It's tempting to talk up the job and company when dealing with a great candidate who seems reluctant to take the job. But should you? Over-promising and under-delivering will drive away that top talent– and rack up the HR costs for your company.
The sad fact of the matter is, no matter how much time and energy you put into your recruiting efforts, if you can't deliver on what's promised during the hiring and onboarding process, that great talent you channeled so much time and care into bringing on board will jump ship.
Below are listed a few common mistakes that recruiters make when trying to woo those purple squirrel candidates– and how to avoid them.
Don't over-promise the status of the company. While an optimistic outlook is good, keep it realistic. Represent your company as accurately as possible. You can still keep things positive, but don't inflate your numbers or exaggerate your rate of growth, the benefits you offer, the excellence of your culture, and so on.
Don't talk up the role too much. It's totally fine to emphasize the perks of the position, but as with talking about your company, keep it realistic. If you drastically over-promise the mentorship, importance, autonomy, etc of the role, the candidate will start feeling lied to or betrayed.
Perhaps the candidate isn't interested in the position as it is– that's fine. It's better to be realistic about the position and recruit someone you can keep than recruit a candidate who will get bored or frustrated and quit within the first six months.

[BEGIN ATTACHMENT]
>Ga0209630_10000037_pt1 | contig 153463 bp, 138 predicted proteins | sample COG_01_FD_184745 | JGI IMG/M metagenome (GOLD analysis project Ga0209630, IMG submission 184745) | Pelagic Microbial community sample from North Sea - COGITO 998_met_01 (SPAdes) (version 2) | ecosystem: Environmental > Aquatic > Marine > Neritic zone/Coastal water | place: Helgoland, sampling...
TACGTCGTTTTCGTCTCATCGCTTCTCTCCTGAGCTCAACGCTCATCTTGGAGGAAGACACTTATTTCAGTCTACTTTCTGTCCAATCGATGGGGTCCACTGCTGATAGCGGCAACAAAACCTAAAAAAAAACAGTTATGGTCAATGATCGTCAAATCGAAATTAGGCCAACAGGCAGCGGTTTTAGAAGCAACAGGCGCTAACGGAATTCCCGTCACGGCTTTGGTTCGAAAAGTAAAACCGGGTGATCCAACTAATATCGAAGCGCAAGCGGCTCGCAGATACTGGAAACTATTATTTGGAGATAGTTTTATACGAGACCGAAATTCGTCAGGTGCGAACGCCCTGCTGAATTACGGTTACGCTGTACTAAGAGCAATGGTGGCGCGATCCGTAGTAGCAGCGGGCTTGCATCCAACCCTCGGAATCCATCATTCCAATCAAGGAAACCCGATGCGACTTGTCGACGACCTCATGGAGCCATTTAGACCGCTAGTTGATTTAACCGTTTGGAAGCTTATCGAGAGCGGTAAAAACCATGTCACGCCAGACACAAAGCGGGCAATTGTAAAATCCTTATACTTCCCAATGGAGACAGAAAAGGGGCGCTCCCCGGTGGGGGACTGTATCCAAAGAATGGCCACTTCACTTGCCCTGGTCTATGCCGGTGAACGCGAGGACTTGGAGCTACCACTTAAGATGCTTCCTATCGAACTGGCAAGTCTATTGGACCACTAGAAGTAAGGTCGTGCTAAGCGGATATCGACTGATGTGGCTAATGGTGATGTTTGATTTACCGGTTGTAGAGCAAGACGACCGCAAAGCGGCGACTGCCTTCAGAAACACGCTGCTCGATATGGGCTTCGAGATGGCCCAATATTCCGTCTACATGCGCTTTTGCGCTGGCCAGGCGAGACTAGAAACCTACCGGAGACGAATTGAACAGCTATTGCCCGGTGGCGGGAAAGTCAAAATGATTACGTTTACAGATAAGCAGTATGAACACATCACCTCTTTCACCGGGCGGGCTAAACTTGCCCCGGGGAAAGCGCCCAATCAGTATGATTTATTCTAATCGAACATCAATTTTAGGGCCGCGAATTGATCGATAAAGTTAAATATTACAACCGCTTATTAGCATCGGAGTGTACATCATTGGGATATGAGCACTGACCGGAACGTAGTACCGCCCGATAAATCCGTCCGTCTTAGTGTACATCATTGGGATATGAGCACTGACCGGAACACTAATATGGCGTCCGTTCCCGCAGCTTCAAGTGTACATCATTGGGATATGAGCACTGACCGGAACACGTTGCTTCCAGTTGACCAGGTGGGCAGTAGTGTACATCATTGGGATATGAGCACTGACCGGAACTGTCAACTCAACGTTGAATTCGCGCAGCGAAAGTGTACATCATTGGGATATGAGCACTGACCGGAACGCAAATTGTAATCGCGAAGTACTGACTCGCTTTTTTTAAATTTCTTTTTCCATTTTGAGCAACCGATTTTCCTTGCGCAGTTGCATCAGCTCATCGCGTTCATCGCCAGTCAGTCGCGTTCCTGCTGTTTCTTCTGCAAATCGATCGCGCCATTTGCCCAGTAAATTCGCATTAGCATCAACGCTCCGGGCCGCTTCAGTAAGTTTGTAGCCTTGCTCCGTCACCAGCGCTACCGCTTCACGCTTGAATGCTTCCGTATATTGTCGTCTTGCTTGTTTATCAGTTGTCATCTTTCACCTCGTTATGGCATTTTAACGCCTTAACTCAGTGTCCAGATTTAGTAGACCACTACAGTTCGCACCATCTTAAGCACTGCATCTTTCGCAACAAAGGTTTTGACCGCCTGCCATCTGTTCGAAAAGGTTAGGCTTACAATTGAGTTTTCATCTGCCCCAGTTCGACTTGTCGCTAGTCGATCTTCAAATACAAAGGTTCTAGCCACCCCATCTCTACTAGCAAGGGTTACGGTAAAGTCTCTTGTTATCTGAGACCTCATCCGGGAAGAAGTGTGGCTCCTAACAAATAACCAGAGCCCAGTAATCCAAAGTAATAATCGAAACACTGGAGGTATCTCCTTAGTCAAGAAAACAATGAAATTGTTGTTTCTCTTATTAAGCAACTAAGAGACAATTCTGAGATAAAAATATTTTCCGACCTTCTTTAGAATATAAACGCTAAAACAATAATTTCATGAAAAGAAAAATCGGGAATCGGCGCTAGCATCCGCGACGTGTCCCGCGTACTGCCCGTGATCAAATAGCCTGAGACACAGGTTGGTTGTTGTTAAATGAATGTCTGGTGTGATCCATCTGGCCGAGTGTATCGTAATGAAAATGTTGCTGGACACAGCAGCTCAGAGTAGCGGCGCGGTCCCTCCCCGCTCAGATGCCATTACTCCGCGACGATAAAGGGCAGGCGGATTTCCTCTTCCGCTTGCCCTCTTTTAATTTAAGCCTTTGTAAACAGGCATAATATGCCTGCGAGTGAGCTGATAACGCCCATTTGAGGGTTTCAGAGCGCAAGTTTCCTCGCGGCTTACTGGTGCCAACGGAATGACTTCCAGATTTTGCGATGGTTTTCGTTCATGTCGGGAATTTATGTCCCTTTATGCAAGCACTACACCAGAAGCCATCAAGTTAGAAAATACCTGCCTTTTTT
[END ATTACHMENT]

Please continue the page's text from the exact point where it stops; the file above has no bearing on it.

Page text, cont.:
Don't underpay. It makes you look cheap, and if you've over-promised the company and the responsibilities, this is another nail in the coffin. Oftentimes, talented candidates will be willing to take a lower rate of pay in exchange for better opportunities for growth and advancement.
If you ask a candidate to take a low pay rate, be ready to deliver on those opportunities– and if you can't, don't be surprised when your shining talent walks out the door.
Don't ignore family. This is especially important if candidates have relocated for your company. Help your candidates adjust to their new surroundings, and pay attention to their families' needs, too.
If an individual picks up and moves his or her life and family to work for your company, be ready to help the entire family out with moving– that includes showing them around town and potentially helping the spouse with finding new work. Keeping the whole family happy will increase retention- and make your company a more desirable place to work.
Just because the market is great for hiring doesn't mean you should drive your great employees away. Great candidates take lots of time and money to source, train, and retain- and replacing team members regularly can really rack up the bills. Once you've found your wonderful new hire through digital job interview software, don't bring them on and leave them to drift. Follow through on your promises- it'll keep your employees happy, and boost your employment brand.